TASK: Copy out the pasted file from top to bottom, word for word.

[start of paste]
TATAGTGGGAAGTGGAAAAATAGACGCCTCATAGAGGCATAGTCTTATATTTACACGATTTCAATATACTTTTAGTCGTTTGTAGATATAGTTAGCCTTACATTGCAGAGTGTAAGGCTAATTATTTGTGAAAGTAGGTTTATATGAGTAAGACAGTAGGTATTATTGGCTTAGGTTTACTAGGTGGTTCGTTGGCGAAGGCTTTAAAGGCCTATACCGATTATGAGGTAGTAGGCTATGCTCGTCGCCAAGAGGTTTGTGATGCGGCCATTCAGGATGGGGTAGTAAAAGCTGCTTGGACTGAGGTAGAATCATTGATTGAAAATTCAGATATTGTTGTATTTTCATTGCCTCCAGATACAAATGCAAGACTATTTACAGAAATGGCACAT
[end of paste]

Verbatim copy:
TATAGTGGGAAGTGGAAAAATAGACGCCTCATAGAGGCATAGTCTTATATTTACACGATTTCAATATACTTTTAGTCGTTTGTAGATATAGTTAGCCTTACATTGCAGAGTGTAAGGCTAATTATTTGTGAAAGTAGGTTTATATGAGTAAGACAGTAGGTATTATTGGCTTAGGTTTACTAGGTGGTTCGTTGGCGAAGGCTTTAAAGGCCTATACCGATTATGAGGTAGTAGGCTATGCTCGTCGCCAAGAGGTTTGTGATGCGGCCATTCAGGATGGGGTAGTAAAAGCTGCTTGGACTGAGGTAGAATCATTGATTGAAAATTCAGATATTGTTGTATTTTCATTGCCTCCAGATACAAATGCAAGACTATTTACAGAAATGGCACAT